International CCS Knowledge Centre appoints James Millar President and CEO

Regina, SK, May 02, 2022 (GLOBE NEWSWIRE) — The International CCS Knowledge Centre has appointed James Millar to the position of President and Chief Executive Officer, effective May 24. A highly respected executive with deep experience in energy, industrial infrastructure, and public policy, Millar arrives at a critical inflection point in the development of carbon capture and storage technology in Canada and around the world.

"We need deep cuts in greenhouse gas emissions if we're going to meet our ambitious climate goals over the next few decades," Millar says. "Many global organizations including the International Energy Agency and the UN Intergovernmental Panel on Climate Change agree that without CCS the world cannot meet its emission reduction targets. I'm excited to lead this organization at a time when widespread investment and interest in CCS is scaling up."

A native of Calgary, James Millar began his career in Saskatchewan, where he was a senior advisor in government before being appointed Director of Public Affairs for the Calgary Health Region. He transitioned to the energy industry, providing public affairs direction to TransCanada Corporation (now TC Energy) during planning and development of major infrastructure projects including the Keystone XL and Energy East pipelines. Most recently, he managed public affairs for Pieridae Energy, working on a $10–billion LNG project off Canada's east coast, and Pieridae's planned carbon capture initiative, to sequester three million tonnes of carbon dioxide annually.

With a mandate to advance the global understanding and deployment of large–scale CCS to reduce global GHG emissions, the International CCS Knowledge Centre provides the know–how to implement large–scale CCS projects as well as CCS optimization through the base learnings from both the fully–integrated Boundary Dam 3 CCS Facility and the comprehensive second–generation CCS study, known as the Shand CCS Feasibility Study. Our expertise crosses industries including cement, potash and natural gas combustion. Operating since 2016 under the direction of an independent board, the Knowledge Centre was established by BHP and SaskPower. With growing private and public investment in CCS, the Knowledge Centre is uniquely positioned to advise industries in Canada and around the world in planning, developing and managing this important technology. For more info:

English and Dutch Caribbean Rally Around UN Sustainable Development Framework

Castle, Comfort Dominica. Dominica is the latest Caribbean country to sign on to the UN Multi-Country Sustainable Development Framework, to accelerate progress with sustainable development goals and recover from COVID-19 Credit: Alison Kentish/IPS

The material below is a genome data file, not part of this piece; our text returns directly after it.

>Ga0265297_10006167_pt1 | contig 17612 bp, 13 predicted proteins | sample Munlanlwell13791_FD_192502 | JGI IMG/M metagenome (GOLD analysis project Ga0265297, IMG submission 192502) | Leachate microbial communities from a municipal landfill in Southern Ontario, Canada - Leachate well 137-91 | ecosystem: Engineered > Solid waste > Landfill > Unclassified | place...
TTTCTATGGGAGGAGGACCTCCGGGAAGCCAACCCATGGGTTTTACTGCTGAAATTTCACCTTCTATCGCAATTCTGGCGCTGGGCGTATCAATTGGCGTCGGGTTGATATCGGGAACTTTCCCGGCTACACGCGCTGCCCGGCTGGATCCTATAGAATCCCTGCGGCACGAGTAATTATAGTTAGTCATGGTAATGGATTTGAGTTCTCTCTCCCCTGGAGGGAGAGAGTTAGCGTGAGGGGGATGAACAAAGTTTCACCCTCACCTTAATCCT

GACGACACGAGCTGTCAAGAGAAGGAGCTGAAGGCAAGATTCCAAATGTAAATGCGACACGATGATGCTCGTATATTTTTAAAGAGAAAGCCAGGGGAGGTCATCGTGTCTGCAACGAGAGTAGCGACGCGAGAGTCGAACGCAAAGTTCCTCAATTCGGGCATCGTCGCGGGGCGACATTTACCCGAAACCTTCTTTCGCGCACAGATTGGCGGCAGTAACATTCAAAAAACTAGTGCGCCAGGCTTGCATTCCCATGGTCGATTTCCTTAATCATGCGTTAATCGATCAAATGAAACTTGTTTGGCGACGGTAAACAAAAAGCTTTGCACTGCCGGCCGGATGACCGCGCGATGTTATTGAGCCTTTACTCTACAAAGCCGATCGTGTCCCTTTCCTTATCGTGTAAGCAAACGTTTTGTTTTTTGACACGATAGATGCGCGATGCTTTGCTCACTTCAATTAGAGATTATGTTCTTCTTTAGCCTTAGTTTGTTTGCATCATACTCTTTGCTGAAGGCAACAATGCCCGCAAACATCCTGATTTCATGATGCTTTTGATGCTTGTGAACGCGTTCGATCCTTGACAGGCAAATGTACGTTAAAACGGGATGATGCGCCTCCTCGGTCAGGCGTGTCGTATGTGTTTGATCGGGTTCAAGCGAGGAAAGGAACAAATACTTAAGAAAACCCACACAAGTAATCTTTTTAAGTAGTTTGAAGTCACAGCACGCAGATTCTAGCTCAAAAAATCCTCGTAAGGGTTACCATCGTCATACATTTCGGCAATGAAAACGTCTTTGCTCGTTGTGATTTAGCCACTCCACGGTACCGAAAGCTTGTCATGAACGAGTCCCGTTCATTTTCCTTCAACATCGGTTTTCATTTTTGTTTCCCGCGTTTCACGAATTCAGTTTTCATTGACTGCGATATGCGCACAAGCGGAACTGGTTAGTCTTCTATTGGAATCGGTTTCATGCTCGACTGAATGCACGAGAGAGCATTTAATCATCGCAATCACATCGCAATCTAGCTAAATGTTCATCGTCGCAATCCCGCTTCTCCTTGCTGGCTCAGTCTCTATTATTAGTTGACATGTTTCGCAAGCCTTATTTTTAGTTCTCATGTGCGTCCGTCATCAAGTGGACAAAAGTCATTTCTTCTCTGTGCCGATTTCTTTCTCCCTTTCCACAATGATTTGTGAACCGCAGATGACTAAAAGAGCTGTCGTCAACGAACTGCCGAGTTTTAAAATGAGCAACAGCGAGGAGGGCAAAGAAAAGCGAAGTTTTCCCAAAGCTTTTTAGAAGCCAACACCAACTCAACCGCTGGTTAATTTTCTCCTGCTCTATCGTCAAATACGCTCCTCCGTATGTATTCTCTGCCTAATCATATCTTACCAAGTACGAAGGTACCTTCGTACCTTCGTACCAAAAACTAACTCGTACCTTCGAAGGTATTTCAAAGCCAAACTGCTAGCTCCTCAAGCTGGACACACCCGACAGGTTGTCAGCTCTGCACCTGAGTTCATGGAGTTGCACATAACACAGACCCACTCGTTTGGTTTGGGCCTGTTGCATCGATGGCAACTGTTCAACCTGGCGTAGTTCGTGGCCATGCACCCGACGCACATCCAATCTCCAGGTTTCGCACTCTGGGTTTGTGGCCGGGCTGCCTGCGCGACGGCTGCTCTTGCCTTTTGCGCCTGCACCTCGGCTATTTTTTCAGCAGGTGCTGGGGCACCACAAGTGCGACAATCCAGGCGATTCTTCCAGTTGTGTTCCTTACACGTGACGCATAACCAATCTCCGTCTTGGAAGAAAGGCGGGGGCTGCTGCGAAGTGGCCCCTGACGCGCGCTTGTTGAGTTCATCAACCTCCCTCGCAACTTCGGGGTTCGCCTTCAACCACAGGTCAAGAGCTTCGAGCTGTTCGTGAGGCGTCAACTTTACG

By Alison Kentish
DOMINICA, May 2 2022 – When Dominica signed on to the United Nations Multicountry Sustainable Development Framework for the English and Dutch Speaking Caribbean (MSDCF) in March, the country joined others like Saint Lucia, St. Vincent, and the Grenadines, Suriname, and Aruba as part of a 5-year framework to plan and implement UN development initiatives.

Support for the 2022 to 2026 agreement has continued to grow since December 2021, when Antigua and Barbuda, Barbados, and Guyana signed the cooperation framework, which hopes to help nations achieve the 2030 Agenda for Sustainable Development.

For countries in the Caribbean, one of the most vulnerable regions globally, the framework is a critical instrument, based on building climate and economic resilience, the promotion of equality, and enhancing peace, safety, and the rule of law.

It is also crucial for a country like Dominica which in 2017 lost US$1.4 billion, or 226% of its GDP to Hurricane Maria. The small island state has been on a mission to build resilience across sectors through initiatives like its Climate Resilience and Recovery Plan, while grappling with the impacts of the COVID-19 pandemic on the economy.

The country’s representatives have used platforms like the United Nations General Assembly to urge development partners to consider the unique vulnerabilities of small island states in their support packages.

The country’s Prime Minister Roosevelt Skerrit says the UN framework will help Caribbean governments to implement programs that strengthen health, education, and social services while contributing to economic growth.

“We are operating in a tumultuous period defined by huge environmental and climate-related challenges, conflict, and economic uncertainty. The agreement proposes to help our small territories confront the trials of our time and achieve economic resilience and prosperity. It is cause for optimism as we devise ways to tackle our common problems together,” he said.

The agreement builds on a 2017-2022 framework which was signed by 18 Caribbean countries. Initiatives under that framework focused on areas such as building Caribbean resilience and the implementation of low-emission, climate-resilient technology in agriculture.

UN officials say that the new agreement, referred to as ‘the second-generation framework,’ considers lessons learned. Developed during the pandemic, it also acknowledges that COVID-19 has compounded structural vulnerabilities for Caribbean countries, which must now ‘build back better.’

“This new agreement opens a new era of cooperation to drive collaboration and mutual commitment for the people of Dominica,” UN Resident Coordinator for Barbados and the Eastern Caribbean Didier Trebucq said at the Dominica signing.